Lisa Cosgrove, Emily Wheeler, Drug Firms, the Codification of Diagnostic Categories, and Bias in Clinical Guidelines, 41 J.
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& Ethics __ (2013).
Jacob S. Sherkow, Federal Trade Commission v. Actavis, Inc. and Reverse-Payment or Pay-for-Delay Settlements, 31 Nature Biotechnology 316 (2013).
David Orentlicher, The FDA's Graphic Tobacco Warnings and the First Amendment, 369 New Eng. J. of Med. 204 (2013).
Kate Greenwood, 'Litigant Regulation' of Physician Conflicts of Interest, 29 Geor. St. U. L. Rev. __ (2013).
Tuesday, August 13, 2013
National Public Radio aired an interesting story this morning about the proliferation of free-standing emergency rooms in places like strip malls, mostly in suburban locations with relatively affluent, well-insured residents. These places are equipped to handle life-threatening emergencies in much the same way as hospital-based ERs, and can charge the same high "facility fee" that a full-service hospital charges to reimburse the costs of maintaining expensive equipment and services. Consumers are likely to confuse them with urgent care centers, and often show up at the free-standing ER for a problem that could be treated appropriately and more cheaply in an urgent care center or a doctor's office. So rather than easing the problem of inappropriate use of the hospital ER for non-life-threatening problems, these facilities make it easier for well-heeled people to misuse the ER, a problem that had been more prevalent amongst the poor and uninsured in the past. And if there is a true emergency and the patient needs to be admitted to a hospital as an inpatient, there is the ambulance ride from the free-standing ER to the hospital to pay for. Not exactly the way to hold down health-care costs.
Another interesting wrinkle on free-standing ERs is that they are not subject to the Emergency Medical Treatment and Labor Act (EMTALA), which prevents hospitals that treat Medicare patients from dumping poor and uninsured patients out of their ERs and into public hospitals without stabilizing or treating them. So if a poor or uninsured patients shows up in the freestanding ER, she has entered a time-warp back to the early 1980's, when such patient dumping was widespread and not prohibited by federal law. If this trend of free-standing ERs continues, it may be time to revisit EMTALA.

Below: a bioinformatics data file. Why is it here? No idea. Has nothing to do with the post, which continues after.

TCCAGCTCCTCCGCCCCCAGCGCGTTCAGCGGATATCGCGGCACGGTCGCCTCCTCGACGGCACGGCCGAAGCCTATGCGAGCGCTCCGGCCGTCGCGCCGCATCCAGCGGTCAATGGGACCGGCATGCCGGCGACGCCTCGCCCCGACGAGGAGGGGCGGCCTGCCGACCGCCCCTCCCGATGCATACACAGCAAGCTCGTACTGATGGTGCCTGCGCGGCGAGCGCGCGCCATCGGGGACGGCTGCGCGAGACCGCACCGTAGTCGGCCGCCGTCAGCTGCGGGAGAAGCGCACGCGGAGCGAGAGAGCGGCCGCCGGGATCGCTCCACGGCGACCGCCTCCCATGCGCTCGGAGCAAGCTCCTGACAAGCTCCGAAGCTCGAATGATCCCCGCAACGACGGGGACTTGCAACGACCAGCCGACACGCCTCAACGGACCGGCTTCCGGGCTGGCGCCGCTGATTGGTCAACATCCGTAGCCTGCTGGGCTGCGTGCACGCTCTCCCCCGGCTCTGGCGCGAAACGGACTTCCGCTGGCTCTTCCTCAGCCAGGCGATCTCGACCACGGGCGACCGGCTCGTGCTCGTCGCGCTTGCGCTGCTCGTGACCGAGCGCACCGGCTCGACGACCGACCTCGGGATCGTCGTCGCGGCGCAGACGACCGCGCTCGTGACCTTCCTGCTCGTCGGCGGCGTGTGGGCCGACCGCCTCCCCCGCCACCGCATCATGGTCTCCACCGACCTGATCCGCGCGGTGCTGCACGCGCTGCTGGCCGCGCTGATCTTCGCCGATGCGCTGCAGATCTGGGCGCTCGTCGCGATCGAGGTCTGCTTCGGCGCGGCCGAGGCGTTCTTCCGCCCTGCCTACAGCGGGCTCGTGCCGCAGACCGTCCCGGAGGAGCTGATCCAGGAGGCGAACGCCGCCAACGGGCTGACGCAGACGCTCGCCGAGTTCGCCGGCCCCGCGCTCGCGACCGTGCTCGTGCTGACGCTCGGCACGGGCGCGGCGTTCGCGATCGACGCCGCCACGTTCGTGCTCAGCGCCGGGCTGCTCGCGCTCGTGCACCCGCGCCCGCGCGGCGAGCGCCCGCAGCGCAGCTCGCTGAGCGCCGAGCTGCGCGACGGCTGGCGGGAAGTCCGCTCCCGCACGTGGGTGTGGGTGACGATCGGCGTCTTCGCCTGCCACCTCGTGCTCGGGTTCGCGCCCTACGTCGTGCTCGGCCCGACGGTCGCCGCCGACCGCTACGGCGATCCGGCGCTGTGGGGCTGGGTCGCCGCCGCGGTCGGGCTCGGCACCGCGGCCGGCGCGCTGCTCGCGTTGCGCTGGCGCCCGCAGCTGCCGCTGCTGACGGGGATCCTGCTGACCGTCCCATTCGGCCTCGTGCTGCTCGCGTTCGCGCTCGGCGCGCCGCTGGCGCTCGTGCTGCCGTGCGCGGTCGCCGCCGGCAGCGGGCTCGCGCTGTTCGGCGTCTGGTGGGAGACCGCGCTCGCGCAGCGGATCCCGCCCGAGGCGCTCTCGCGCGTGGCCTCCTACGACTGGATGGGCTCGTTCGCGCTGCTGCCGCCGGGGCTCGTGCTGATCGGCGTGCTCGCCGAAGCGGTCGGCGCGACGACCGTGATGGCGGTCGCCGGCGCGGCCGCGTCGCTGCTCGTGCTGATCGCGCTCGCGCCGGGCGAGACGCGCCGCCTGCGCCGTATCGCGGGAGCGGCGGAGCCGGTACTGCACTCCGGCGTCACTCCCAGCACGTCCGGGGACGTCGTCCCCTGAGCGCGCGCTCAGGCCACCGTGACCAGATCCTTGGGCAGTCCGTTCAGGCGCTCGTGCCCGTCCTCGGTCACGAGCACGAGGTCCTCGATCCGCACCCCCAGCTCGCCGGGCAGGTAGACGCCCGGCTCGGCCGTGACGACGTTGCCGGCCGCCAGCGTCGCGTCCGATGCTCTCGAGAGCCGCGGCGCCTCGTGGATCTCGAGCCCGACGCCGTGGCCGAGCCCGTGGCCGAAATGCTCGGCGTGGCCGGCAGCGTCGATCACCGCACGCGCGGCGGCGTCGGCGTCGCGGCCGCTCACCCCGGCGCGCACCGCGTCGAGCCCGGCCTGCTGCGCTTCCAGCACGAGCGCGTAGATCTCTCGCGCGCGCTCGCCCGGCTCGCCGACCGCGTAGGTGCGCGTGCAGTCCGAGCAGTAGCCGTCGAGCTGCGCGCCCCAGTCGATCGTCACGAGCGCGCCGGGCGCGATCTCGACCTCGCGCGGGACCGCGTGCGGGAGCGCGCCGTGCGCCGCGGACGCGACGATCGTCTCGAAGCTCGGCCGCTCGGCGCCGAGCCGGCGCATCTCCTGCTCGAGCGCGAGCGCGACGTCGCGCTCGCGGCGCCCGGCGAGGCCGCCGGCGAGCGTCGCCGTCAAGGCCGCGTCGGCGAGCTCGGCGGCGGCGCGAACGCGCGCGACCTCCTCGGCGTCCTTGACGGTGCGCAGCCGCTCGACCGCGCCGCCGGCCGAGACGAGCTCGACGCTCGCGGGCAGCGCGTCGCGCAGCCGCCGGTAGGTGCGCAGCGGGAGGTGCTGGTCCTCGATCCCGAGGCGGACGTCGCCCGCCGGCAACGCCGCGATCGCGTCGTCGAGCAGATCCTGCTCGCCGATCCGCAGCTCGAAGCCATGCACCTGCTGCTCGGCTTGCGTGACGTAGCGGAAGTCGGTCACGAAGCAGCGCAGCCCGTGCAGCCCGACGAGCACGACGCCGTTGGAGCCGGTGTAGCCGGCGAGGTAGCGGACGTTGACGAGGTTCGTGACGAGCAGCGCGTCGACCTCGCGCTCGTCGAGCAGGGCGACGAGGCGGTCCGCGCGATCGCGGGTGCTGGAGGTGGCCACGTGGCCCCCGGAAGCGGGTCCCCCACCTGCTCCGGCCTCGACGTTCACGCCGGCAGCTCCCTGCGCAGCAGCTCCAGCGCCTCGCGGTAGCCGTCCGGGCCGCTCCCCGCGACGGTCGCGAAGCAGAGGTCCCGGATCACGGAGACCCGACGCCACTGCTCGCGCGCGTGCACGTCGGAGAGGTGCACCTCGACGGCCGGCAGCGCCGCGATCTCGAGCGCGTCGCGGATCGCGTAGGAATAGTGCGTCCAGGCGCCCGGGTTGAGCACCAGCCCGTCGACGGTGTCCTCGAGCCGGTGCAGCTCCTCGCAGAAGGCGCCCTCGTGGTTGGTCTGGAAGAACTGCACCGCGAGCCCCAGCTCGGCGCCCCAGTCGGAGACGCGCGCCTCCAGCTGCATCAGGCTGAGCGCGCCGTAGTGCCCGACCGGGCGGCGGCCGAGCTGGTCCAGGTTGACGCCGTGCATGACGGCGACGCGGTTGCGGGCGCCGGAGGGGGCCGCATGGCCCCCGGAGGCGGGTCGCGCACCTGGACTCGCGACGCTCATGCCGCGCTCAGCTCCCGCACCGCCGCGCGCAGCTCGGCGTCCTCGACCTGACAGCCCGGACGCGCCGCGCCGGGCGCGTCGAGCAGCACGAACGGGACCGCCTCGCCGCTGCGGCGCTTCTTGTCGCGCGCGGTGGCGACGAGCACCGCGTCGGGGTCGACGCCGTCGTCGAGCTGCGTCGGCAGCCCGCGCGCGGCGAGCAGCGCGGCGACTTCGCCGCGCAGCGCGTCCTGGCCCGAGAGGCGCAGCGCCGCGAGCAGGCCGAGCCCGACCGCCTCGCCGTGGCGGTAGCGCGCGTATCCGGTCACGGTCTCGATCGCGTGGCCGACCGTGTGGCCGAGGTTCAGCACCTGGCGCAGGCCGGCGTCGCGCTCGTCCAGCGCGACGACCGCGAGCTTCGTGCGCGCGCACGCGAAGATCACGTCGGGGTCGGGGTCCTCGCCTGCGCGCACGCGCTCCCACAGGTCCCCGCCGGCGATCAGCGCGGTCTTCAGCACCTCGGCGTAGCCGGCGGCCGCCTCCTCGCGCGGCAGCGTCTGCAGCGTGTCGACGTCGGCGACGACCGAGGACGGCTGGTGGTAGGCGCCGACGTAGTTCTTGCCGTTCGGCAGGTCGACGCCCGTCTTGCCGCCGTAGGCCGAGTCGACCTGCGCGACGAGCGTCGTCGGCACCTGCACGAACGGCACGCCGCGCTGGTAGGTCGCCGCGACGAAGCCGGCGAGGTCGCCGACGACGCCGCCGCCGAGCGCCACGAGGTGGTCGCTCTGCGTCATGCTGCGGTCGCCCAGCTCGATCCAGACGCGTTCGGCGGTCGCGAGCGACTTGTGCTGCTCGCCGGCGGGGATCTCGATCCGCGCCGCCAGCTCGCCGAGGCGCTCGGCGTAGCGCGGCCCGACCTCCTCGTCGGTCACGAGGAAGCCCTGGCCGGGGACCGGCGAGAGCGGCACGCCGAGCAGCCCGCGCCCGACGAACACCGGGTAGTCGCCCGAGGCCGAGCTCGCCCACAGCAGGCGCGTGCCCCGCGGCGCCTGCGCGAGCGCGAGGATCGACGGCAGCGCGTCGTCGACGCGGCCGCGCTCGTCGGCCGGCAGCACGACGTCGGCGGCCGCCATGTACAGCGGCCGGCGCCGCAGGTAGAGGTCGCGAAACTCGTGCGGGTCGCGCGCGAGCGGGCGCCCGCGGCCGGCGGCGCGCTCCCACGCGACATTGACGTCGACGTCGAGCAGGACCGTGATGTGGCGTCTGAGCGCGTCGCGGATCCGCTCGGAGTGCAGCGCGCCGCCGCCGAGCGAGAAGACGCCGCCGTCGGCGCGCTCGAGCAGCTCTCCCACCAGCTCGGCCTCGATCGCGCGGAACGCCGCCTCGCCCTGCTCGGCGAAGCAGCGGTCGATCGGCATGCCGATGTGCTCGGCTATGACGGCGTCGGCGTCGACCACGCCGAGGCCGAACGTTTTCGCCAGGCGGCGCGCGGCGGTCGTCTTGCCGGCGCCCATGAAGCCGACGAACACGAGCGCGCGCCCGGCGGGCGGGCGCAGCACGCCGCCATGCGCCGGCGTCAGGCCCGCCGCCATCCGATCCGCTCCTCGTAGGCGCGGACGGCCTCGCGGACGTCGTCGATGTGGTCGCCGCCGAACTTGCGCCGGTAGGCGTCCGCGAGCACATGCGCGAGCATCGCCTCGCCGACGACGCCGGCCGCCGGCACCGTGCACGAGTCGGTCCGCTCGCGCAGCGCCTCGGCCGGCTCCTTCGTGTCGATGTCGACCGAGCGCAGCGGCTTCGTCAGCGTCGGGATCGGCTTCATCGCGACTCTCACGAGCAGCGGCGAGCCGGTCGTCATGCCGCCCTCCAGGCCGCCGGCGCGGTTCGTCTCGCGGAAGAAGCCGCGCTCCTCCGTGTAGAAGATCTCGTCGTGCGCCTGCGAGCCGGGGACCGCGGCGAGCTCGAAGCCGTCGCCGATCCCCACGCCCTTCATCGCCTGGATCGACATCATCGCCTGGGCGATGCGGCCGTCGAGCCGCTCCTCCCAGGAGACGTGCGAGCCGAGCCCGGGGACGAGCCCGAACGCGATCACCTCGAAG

An aggrieved patient files medical malpractice suit against a hospital in which he was treated. The hospital and the patient subsequently settle the suit. Their settlement agreement states that the hospital settles the suit “for the benefit of” a physician who treated the patient. Because the patient did not sue the physician, the physician was not a party to this agreement. Pursuant to the Healthcare Quality Improvement Act of 1986 (HCQIA), the hospital reports the agreement to the National Practitioner Data Bank (NPDB). Prior to filing this report, the hospital allows the physician to provide her account of the relevant events. The physician demands a process within which she could demonstrate that her treatment of the patient was faultless, but the hospital denies this demand.
Can the physician challenge the report?
Last week, the Court of Appeals for the Eighth Circuit decided that she cannot: Rochling v. Dep. Vet. Aff’s, — F.3d —-, 2013 WL 4017143 (8th Cir. 2013).
The physician’s principal claim—violation of procedural due process—appeared promising, but the Court turned it down because the physician failed to show the requisite deprivation of a constitutionally protected “life, liberty or property interest.” The physician argued that the report was analogous to a disciplinary proceeding that must comply with due process, but the Court held that “the NPDB report by itself is not a rebuke, censuring or reprimanding.” Rather, explained the Court, “the report simply means that a payment was made “for the [physician’s] benefit.”